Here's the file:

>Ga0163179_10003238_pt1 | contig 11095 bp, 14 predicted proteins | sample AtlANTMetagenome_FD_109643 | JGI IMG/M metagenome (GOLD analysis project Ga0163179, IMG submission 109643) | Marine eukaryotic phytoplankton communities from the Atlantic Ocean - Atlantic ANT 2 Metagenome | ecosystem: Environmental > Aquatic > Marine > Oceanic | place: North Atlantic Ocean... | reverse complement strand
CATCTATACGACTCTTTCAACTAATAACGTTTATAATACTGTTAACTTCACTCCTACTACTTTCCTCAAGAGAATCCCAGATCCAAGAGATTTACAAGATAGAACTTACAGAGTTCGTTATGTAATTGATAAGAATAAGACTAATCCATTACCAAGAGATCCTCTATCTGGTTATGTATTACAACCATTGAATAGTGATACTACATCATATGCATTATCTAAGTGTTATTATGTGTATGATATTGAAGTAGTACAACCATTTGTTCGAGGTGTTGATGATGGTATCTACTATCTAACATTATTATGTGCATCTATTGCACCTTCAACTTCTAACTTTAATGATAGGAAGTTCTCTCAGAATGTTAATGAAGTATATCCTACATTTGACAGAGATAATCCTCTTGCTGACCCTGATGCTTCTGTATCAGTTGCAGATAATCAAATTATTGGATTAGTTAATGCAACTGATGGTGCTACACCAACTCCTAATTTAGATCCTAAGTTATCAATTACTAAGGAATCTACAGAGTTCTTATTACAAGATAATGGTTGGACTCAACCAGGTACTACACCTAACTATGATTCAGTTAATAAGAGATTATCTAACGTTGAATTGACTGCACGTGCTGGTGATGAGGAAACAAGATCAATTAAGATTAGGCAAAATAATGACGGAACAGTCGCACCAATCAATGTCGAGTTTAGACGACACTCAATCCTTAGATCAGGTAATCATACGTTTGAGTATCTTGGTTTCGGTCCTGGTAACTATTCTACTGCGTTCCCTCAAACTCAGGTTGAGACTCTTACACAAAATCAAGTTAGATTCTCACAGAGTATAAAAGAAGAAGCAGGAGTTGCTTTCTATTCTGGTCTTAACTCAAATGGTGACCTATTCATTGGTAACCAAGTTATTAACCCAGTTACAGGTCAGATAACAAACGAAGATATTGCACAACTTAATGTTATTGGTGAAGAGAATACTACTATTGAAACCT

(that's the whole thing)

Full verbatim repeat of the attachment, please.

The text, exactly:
>Ga0163179_10003238_pt1 | contig 11095 bp, 14 predicted proteins | sample AtlANTMetagenome_FD_109643 | JGI IMG/M metagenome (GOLD analysis project Ga0163179, IMG submission 109643) | Marine eukaryotic phytoplankton communities from the Atlantic Ocean - Atlantic ANT 2 Metagenome | ecosystem: Environmental > Aquatic > Marine > Oceanic | place: North Atlantic Ocean... | reverse complement strand
CATCTATACGACTCTTTCAACTAATAACGTTTATAATACTGTTAACTTCACTCCTACTACTTTCCTCAAGAGAATCCCAGATCCAAGAGATTTACAAGATAGAACTTACAGAGTTCGTTATGTAATTGATAAGAATAAGACTAATCCATTACCAAGAGATCCTCTATCTGGTTATGTATTACAACCATTGAATAGTGATACTACATCATATGCATTATCTAAGTGTTATTATGTGTATGATATTGAAGTAGTACAACCATTTGTTCGAGGTGTTGATGATGGTATCTACTATCTAACATTATTATGTGCATCTATTGCACCTTCAACTTCTAACTTTAATGATAGGAAGTTCTCTCAGAATGTTAATGAAGTATATCCTACATTTGACAGAGATAATCCTCTTGCTGACCCTGATGCTTCTGTATCAGTTGCAGATAATCAAATTATTGGATTAGTTAATGCAACTGATGGTGCTACACCAACTCCTAATTTAGATCCTAAGTTATCAATTACTAAGGAATCTACAGAGTTCTTATTACAAGATAATGGTTGGACTCAACCAGGTACTACACCTAACTATGATTCAGTTAATAAGAGATTATCTAACGTTGAATTGACTGCACGTGCTGGTGATGAGGAAACAAGATCAATTAAGATTAGGCAAAATAATGACGGAACAGTCGCACCAATCAATGTCGAGTTTAGACGACACTCAATCCTTAGATCAGGTAATCATACGTTTGAGTATCTTGGTTTCGGTCCTGGTAACTATTCTACTGCGTTCCCTCAAACTCAGGTTGAGACTCTTACACAAAATCAAGTTAGATTCTCACAGAGTATAAAAGAAGAAGCAGGAGTTGCTTTCTATTCTGGTCTTAACTCAAATGGTGACCTATTCATTGGTAACCAAGTTATTAACCCAGTTACAGGTCAGATAACAAACGAAGATATTGCACAACTTAATGTTATTGGTGAAGAGAATACTACTATTGAAACCT